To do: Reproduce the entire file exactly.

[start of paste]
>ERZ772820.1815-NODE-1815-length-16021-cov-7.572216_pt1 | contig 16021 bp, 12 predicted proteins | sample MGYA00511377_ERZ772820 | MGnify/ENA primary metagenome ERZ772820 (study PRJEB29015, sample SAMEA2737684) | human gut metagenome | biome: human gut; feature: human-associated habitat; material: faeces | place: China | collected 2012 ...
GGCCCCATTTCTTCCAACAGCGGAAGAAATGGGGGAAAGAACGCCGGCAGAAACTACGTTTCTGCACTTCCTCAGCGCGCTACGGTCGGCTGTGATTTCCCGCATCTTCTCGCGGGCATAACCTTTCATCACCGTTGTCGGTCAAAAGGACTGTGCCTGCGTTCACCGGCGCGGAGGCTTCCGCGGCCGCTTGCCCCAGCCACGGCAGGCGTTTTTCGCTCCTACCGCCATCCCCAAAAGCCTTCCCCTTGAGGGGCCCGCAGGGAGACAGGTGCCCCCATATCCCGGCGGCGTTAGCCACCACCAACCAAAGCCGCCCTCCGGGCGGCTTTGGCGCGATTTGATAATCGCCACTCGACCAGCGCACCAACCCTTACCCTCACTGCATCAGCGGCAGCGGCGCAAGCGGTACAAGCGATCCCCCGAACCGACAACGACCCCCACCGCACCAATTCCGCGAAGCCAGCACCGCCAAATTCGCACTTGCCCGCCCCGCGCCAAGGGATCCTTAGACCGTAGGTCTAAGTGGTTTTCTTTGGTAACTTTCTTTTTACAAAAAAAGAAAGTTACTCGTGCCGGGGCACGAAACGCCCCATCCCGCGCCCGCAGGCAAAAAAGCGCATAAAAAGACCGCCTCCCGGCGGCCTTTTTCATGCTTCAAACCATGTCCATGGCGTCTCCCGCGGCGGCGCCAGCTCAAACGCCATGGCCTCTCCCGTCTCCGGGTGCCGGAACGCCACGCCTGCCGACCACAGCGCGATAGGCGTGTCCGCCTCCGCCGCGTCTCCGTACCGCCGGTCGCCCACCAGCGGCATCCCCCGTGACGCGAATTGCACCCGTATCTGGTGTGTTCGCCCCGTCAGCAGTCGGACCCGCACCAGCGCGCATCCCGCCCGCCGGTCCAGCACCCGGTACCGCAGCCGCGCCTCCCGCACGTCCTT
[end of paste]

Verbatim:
>ERZ772820.1815-NODE-1815-length-16021-cov-7.572216_pt1 | contig 16021 bp, 12 predicted proteins | sample MGYA00511377_ERZ772820 | MGnify/ENA primary metagenome ERZ772820 (study PRJEB29015, sample SAMEA2737684) | human gut metagenome | biome: human gut; feature: human-associated habitat; material: faeces | place: China | collected 2012 ...
GGCCCCATTTCTTCCAACAGCGGAAGAAATGGGGGAAAGAACGCCGGCAGAAACTACGTTTCTGCACTTCCTCAGCGCGCTACGGTCGGCTGTGATTTCCCGCATCTTCTCGCGGGCATAACCTTTCATCACCGTTGTCGGTCAAAAGGACTGTGCCTGCGTTCACCGGCGCGGAGGCTTCCGCGGCCGCTTGCCCCAGCCACGGCAGGCGTTTTTCGCTCCTACCGCCATCCCCAAAAGCCTTCCCCTTGAGGGGCCCGCAGGGAGACAGGTGCCCCCATATCCCGGCGGCGTTAGCCACCACCAACCAAAGCCGCCCTCCGGGCGGCTTTGGCGCGATTTGATAATCGCCACTCGACCAGCGCACCAACCCTTACCCTCACTGCATCAGCGGCAGCGGCGCAAGCGGTACAAGCGATCCCCCGAACCGACAACGACCCCCACCGCACCAATTCCGCGAAGCCAGCACCGCCAAATTCGCACTTGCCCGCCCCGCGCCAAGGGATCCTTAGACCGTAGGTCTAAGTGGTTTTCTTTGGTAACTTTCTTTTTACAAAAAAAGAAAGTTACTCGTGCCGGGGCACGAAACGCCCCATCCCGCGCCCGCAGGCAAAAAAGCGCATAAAAAGACCGCCTCCCGGCGGCCTTTTTCATGCTTCAAACCATGTCCATGGCGTCTCCCGCGGCGGCGCCAGCTCAAACGCCATGGCCTCTCCCGTCTCCGGGTGCCGGAACGCCACGCCTGCCGACCACAGCGCGATAGGCGTGTCCGCCTCCGCCGCGTCTCCGTACCGCCGGTCGCCCACCAGCGGCATCCCCCGTGACGCGAATTGCACCCGTATCTGGTGTGTTCGCCCCGTCAGCAGTCGGACCCGCACCAGCGCGCATCCCGCCCGCCGGTCCAGCACCCGGTACCGCAGCCGCGCCTCCCGCACGTCCTT